Innovation Lessons from McKinsey + MIT

Photo by Mervyn Chan on Unsplash

Photo by Mervyn Chan on Unsplash


What if K-12 schools were to steal some insights from research & development (R&D) labs?

Last week McKinsey Quarterly published "Creating an innovation culture" by Waguih Ishak, who has spent four decades in corporate R&D.

And in 2014, Alex "Sandy" Pentland, MIT's Entrepreneurship Program Director, wrote Social Physics, which provides both a mental and a mathematical model for how innovations spread.

Here are some ways that schools can adapt some of their key insights:

  • Hire "explorers": As Pentland has repeatedly proven through experiments, "The most consistently creative and insightful people are explorers. [...] They seek out people with different views and different ideas." (Emphasis in the original.) What does this mean for schools? Take a proactive approach to teacher and staff recruitment by identifying explorers before you have an opening. Twitter is an obvious place to find explorers. And when you begin to interview, consider using an instrument like StrengthsFinder, which can reveal a candidate's natural inclination to seek out and share new ideas.
  • Design for "idea flow": Make sure that your explorers interact regularly with non-explorers to maximize "social learning." What does this mean for schools? Rethink where, how, when, and why your explorers interact with their peers. Can you redesign physical space to encourage conversations around new ideas? Can you experiment with team teaching? These are just the tip of the redesign iceberg...
  • "Bust hierarchy": Innovation doesn't respect tenure, titles, or roles. What does this mean for schools? Many school have unwritten rules--often grounded in length of tenure or in titles--about who gets to pick professional development opportunities, teach certain classes, or run certain events. Consider partnering these veterans with your explorers.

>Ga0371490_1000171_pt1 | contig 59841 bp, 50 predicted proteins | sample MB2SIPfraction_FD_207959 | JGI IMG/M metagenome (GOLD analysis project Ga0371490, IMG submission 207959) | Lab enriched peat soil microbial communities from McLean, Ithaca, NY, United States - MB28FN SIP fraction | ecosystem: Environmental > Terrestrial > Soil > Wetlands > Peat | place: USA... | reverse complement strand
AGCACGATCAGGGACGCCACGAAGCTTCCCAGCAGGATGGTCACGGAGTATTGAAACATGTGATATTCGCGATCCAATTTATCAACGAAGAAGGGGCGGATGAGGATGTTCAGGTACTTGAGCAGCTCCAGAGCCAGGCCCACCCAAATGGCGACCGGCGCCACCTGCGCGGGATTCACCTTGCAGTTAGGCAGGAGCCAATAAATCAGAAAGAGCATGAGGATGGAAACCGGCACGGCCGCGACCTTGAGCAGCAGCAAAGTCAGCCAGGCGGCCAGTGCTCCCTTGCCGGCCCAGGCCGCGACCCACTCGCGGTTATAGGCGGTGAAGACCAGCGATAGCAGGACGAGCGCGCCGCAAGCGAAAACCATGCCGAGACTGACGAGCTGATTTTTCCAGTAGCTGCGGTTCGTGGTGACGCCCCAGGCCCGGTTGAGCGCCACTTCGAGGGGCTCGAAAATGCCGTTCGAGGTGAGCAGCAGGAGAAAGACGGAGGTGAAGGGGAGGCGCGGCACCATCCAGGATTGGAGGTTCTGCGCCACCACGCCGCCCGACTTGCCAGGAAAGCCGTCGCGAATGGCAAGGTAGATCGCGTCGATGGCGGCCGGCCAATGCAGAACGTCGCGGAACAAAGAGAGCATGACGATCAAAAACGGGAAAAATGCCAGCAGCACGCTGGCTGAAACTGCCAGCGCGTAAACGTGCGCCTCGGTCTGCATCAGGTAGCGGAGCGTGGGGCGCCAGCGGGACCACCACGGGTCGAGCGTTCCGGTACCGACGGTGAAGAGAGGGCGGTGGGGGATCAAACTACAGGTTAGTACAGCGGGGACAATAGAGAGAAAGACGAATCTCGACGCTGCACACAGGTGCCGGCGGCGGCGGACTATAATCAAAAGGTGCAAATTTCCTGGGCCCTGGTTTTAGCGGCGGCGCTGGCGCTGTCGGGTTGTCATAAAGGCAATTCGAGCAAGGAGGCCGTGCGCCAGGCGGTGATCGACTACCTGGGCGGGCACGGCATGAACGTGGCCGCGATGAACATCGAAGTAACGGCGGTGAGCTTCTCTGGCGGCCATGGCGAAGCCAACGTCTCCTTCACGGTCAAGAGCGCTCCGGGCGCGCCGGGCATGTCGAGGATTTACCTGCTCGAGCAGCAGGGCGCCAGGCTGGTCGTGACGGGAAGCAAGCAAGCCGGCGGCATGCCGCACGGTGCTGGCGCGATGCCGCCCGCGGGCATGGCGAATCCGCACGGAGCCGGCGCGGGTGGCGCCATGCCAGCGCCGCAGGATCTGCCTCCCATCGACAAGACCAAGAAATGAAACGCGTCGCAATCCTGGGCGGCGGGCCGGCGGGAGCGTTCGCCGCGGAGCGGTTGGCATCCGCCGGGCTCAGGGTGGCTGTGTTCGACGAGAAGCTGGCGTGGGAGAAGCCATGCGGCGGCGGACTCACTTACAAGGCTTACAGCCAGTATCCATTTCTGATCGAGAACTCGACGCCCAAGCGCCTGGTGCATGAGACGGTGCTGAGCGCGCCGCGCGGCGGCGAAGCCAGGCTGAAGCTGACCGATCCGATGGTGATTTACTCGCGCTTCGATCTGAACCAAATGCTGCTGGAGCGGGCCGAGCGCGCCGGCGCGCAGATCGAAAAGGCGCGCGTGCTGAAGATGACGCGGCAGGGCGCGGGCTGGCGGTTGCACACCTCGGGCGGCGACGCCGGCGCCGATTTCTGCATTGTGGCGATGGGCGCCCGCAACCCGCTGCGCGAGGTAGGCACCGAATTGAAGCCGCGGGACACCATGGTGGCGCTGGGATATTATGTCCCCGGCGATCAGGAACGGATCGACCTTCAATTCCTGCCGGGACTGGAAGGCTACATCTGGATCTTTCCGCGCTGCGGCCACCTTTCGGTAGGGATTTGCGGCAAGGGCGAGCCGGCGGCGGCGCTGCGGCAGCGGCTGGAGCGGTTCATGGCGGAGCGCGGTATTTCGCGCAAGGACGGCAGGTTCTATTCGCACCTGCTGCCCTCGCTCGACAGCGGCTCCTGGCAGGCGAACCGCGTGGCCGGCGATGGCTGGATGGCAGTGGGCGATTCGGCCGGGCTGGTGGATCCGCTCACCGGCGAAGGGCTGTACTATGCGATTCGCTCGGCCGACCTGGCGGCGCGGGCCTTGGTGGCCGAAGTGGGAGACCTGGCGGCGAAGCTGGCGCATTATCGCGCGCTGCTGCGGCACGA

• Cultivate external relationships: To complement your in-house explorers, nurture an external network of experts and "connectors" who can further increase the diversity of ideas. What does this mean for schools? Minimally you should have close relationships with a few higher ed institutions and professors. Your alumni, parent, and local communities will also be rich with experts to help you to identify and experiment with innovations. And make sure that you are providing at least as much value to them in return!

Your school may not have the resources to build an R&D lab, but you can still foster an R&D culture.

And in our age of exponential change, the schools with the teachers and staff who learn the fastest will win.

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